The opinion of the court was delivered by: CURTIN
This is a dispute which has arisen during the process of taking non-party depositions of former employees of defendant Occidental Chemical Corporation [Occidental]. These depositions relate to activities which took place several years ago and which may be highly relevant to a major environmental lawsuit brought by the federal and state governments against Occidental.
Counsel for Occidental have already provided legal assistance to one former Occidental employee, and the company plans on sending letters to other former employees extending offers to absorb the costs of having Occidental's present counsel provide legal assistance to any ex-worker who is asked to appear for a deposition. The United States, the State of New York, and defendant City of Niagara Falls have asked the court to enter an order prohibiting Occidental's attorneys from representing any former Occidental employee during these discovery proceedings.
Occidental's attorneys in this case are the law firms of Wald, Larkrader & Ross of Washington, D.C., and Phillips, Lytle, Hitchcock, Blaine & Huber of Buffalo, New York. For the reasons stated below, the court will not enjoin these firms from representing former Occidental employees. However, neither Phillips/Wald nor Occidental shall send these people any notice of the offer to retain Phillips/Walk as their attorneys.
Since the relief sought here is rather sweeping, it is necessary to state the facts in some detail. Non-party depositions of persons who lived or worked at Love Canal in the 1940s and 1950s were commenced in November 1984. Depositions of three former residents were completed in November. On December 10, 1984, counsel met in Niagara Falls, New York, to take the deposition of John W. Gibson, who worked for Occidental for 33 years before retiring in 1980. In the course of his employment with Occidental, Mr. Gibson took part in the disposal of chemical wastes at Love Canal between 1947 and 1952.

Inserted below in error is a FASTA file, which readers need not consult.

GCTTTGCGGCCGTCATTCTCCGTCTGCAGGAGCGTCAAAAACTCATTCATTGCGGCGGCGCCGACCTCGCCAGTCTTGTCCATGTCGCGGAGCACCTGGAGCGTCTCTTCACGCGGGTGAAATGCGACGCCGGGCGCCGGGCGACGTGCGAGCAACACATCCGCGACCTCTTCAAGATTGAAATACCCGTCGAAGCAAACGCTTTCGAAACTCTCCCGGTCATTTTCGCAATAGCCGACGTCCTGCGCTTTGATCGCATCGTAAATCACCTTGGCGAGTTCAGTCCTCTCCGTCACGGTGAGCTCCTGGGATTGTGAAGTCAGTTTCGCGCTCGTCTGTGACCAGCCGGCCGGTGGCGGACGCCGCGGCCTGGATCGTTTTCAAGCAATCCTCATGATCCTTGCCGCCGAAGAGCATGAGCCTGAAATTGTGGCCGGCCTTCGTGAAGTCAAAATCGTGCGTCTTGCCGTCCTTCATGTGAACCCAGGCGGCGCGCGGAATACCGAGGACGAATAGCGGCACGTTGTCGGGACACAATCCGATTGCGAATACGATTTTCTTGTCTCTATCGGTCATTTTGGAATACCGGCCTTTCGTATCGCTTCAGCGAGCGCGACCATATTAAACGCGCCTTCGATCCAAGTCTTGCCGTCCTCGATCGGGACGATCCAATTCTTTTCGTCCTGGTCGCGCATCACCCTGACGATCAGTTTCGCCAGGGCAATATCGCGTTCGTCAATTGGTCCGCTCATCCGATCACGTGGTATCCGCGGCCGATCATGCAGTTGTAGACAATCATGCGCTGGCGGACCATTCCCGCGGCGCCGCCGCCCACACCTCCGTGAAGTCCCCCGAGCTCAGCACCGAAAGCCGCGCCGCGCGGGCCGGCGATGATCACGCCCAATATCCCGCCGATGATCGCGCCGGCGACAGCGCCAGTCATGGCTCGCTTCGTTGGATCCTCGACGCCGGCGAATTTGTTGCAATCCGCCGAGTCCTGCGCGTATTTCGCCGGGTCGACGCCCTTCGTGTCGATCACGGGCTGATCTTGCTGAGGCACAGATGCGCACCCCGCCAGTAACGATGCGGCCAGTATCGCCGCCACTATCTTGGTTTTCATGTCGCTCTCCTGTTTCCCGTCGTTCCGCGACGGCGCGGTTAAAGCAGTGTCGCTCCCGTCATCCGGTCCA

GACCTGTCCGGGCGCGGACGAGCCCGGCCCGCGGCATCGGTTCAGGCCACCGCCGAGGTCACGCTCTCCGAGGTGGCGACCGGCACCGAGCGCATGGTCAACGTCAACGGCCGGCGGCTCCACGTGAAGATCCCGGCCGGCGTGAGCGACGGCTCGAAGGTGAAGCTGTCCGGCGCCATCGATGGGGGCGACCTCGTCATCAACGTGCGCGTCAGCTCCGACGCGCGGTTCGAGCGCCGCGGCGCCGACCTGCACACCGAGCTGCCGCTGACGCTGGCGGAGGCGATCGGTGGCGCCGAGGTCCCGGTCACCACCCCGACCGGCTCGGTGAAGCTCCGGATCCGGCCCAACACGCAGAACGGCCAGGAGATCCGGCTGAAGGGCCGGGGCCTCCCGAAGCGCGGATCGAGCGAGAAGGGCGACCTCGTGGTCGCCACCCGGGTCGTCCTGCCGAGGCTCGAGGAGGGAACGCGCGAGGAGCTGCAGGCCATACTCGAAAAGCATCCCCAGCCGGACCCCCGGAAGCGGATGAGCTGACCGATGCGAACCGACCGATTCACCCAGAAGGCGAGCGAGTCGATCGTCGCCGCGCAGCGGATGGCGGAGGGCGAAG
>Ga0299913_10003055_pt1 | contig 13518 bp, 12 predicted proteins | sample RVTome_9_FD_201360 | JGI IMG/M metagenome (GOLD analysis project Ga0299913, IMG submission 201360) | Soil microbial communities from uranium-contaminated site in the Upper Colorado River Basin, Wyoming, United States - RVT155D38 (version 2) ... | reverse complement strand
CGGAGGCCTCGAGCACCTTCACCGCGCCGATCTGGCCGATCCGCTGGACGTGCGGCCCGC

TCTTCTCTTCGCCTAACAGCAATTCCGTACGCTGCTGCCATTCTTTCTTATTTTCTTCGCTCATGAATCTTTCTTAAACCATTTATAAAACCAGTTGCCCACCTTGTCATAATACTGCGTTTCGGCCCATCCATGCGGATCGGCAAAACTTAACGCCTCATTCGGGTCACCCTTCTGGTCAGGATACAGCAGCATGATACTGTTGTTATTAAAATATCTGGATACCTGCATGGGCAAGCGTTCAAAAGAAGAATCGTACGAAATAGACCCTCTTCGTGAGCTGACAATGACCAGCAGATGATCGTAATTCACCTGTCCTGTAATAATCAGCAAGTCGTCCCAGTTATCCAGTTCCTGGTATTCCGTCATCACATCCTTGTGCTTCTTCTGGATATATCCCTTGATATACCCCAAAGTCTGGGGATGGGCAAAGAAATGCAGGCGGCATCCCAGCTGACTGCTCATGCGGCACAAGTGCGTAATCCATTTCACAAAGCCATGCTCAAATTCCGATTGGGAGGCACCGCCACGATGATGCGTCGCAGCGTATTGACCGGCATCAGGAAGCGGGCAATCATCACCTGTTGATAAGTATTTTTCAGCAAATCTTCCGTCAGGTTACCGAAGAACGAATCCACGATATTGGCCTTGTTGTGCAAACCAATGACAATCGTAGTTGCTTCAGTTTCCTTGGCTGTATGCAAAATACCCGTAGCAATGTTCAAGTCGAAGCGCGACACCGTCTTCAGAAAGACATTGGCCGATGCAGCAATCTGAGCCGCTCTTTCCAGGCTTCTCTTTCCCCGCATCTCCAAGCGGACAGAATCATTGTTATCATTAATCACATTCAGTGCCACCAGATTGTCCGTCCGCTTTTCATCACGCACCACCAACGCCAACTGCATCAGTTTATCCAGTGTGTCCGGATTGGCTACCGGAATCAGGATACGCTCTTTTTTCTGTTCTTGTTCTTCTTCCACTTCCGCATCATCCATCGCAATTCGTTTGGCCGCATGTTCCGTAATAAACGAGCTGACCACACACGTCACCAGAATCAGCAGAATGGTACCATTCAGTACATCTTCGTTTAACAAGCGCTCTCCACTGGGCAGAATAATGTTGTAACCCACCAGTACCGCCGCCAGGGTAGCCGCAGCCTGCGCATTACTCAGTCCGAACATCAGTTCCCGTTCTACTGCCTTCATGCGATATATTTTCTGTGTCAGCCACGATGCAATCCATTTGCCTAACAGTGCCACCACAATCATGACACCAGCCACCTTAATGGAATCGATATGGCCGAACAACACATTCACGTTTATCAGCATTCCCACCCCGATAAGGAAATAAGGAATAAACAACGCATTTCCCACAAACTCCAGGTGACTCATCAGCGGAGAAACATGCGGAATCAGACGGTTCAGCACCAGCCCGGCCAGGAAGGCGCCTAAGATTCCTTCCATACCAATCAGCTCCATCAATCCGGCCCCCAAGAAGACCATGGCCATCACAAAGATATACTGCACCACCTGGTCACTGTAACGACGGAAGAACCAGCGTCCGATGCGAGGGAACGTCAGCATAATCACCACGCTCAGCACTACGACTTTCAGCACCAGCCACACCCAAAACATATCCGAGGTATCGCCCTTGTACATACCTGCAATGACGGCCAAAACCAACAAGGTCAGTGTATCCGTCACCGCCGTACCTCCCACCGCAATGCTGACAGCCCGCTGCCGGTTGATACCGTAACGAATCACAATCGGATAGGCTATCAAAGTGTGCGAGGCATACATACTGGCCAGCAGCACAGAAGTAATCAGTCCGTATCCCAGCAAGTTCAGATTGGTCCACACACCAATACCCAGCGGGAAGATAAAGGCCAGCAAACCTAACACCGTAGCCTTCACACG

December 12, 1984, was the third day of Mr. Gibson's deposition. The day began with questioning by an attorney from the United States Department of Justice. Mr. Gibson testified about various chemical dumping activities for about an hour before Occidental's attorney (David K. Floyd) suggested that a recess be taken. Tr. III, p.263.
When the deposition resumed, Mr. Floyd informed counsel that Mr. Gibson had mentioned during the recess that, in his testimony, he had omitted a detail not material to the present motion. Mr. Floyd suggested that Mr. Gibson offer to correct the omission. The attorney representing the United States agreed to pursue this, but first he wanted to inquire into the conversation Mr. Gibson had with Mr. Floyd during the recess. Floyd claimed that the conversation was privileged, citing Upjohn Co. v. United States, 449 U.S. 383, 66 L. Ed. 2d 584, 101 S. Ct. 677 (1980). As the lawyers debated this issue, Gibson was asked to leave the room "briefly." The attorneys' inability to resolve the problem raised by the objection prevented Mr. Gibson from returning. The deposition did not resume until almost a month later on January 7, 1985. Tr. III, pp.263-66.